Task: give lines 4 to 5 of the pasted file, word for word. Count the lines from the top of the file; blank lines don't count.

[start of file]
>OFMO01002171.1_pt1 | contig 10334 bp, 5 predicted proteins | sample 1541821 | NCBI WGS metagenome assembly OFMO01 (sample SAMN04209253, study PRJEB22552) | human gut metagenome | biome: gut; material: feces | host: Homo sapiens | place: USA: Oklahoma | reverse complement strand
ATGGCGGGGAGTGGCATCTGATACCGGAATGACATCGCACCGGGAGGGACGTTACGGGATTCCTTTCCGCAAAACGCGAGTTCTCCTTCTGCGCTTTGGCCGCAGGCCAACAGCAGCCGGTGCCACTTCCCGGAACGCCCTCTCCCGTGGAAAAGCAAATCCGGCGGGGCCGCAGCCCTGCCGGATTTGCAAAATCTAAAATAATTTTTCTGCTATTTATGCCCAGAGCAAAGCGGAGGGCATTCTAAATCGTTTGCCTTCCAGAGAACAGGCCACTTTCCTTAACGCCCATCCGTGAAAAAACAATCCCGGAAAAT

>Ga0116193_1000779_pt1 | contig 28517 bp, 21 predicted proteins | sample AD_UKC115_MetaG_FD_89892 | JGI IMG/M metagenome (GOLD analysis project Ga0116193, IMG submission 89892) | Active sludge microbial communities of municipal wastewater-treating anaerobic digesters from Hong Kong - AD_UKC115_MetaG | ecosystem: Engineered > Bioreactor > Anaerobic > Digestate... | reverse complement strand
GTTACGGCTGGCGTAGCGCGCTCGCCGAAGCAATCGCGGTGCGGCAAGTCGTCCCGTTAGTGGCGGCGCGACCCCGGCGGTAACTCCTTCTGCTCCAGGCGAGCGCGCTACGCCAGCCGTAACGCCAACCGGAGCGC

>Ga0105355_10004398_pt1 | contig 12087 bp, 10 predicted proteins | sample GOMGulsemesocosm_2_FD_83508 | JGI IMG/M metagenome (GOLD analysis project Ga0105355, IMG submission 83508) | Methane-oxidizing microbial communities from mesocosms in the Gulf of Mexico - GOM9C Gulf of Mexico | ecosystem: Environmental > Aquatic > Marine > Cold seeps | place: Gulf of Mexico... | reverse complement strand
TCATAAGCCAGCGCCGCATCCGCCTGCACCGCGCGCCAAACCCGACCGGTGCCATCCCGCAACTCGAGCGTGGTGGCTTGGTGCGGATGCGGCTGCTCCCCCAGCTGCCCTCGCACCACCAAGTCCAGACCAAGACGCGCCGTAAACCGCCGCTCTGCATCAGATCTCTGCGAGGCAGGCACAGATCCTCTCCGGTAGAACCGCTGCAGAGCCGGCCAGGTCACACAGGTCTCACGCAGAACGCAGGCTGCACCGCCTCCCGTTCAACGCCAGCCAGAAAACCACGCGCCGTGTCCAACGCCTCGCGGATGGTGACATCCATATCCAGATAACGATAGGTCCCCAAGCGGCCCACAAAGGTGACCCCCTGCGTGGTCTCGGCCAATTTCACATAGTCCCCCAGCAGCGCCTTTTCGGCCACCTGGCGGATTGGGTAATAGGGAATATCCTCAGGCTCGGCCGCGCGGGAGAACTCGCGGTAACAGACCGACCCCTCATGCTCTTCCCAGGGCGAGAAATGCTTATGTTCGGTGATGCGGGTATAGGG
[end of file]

GTTACGGCTGGCGTAGCGCGCTCGCCGAAGCAATCGCGGTGCGGCAAGTCGTCCCGTTAGTGGCGGCGCGACCCCGGCGGTAACTCCTTCTGCTCCAGGCGAGCGCGCTACGCCAGCCGTAACGCCAACCGGAGCGC

>Ga0105355_10004398_pt1 | contig 12087 bp, 10 predicted proteins | sample GOMGulsemesocosm_2_FD_83508 | JGI IMG/M metagenome (GOLD analysis project Ga0105355, IMG submission 83508) | Methane-oxidizing microbial communities from mesocosms in the Gulf of Mexico - GOM9C Gulf of Mexico | ecosystem: Environmental > Aquatic > Marine > Cold seeps | place: Gulf of Mexico... | reverse complement strand